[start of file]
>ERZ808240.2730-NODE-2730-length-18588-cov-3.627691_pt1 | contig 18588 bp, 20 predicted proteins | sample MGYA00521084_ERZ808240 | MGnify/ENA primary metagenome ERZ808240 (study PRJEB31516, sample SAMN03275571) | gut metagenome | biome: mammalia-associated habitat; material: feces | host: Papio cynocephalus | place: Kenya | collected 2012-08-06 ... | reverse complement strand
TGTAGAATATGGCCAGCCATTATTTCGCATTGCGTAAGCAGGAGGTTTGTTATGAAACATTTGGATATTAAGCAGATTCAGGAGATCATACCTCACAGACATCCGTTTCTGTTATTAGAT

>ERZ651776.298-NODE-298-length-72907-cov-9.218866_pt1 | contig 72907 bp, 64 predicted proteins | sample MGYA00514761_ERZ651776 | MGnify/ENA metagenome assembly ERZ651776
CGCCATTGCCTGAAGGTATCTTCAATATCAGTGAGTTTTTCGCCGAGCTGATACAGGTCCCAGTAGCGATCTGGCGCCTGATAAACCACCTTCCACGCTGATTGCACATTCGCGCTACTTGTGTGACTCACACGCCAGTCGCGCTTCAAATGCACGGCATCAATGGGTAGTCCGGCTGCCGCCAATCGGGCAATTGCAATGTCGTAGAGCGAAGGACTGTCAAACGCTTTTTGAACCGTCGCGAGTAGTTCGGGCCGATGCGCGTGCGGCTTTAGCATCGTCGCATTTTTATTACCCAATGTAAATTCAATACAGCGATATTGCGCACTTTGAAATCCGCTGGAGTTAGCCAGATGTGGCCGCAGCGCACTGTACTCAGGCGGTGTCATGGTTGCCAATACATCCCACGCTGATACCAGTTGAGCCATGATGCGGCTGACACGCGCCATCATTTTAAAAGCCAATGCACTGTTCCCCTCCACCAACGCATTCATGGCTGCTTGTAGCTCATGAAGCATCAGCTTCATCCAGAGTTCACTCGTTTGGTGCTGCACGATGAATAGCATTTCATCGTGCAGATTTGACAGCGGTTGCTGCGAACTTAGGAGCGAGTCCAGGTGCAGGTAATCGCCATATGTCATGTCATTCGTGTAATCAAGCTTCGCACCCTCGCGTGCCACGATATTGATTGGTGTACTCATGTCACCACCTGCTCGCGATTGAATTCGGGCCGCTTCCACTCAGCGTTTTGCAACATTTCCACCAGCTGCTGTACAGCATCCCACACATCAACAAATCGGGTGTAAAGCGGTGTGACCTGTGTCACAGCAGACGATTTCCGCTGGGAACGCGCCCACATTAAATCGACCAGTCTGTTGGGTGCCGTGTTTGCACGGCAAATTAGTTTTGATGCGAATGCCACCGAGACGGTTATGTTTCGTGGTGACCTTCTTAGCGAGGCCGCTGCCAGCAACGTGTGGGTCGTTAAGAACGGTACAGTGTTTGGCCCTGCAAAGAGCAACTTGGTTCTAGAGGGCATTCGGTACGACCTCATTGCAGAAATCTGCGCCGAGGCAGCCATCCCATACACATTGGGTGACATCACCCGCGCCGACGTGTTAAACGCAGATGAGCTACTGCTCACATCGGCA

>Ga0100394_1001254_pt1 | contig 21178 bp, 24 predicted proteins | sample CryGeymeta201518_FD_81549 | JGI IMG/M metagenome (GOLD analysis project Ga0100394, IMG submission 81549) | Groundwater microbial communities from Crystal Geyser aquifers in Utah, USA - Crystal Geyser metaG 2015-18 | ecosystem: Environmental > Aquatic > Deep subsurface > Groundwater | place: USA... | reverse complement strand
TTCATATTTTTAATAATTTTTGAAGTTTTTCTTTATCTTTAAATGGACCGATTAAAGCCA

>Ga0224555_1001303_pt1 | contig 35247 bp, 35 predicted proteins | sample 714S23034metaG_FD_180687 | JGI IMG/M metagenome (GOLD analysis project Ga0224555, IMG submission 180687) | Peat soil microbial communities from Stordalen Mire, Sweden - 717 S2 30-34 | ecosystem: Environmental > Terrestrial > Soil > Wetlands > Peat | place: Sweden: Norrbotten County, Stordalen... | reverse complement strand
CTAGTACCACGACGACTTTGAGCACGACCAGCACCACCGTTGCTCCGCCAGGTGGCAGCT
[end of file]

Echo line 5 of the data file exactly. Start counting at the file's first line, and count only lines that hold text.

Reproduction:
>Ga0100394_1001254_pt1 | contig 21178 bp, 24 predicted proteins | sample CryGeymeta201518_FD_81549 | JGI IMG/M metagenome (GOLD analysis project Ga0100394, IMG submission 81549) | Groundwater microbial communities from Crystal Geyser aquifers in Utah, USA - Crystal Geyser metaG 2015-18 | ecosystem: Environmental > Aquatic > Deep subsurface > Groundwater | place: USA... | reverse complement strand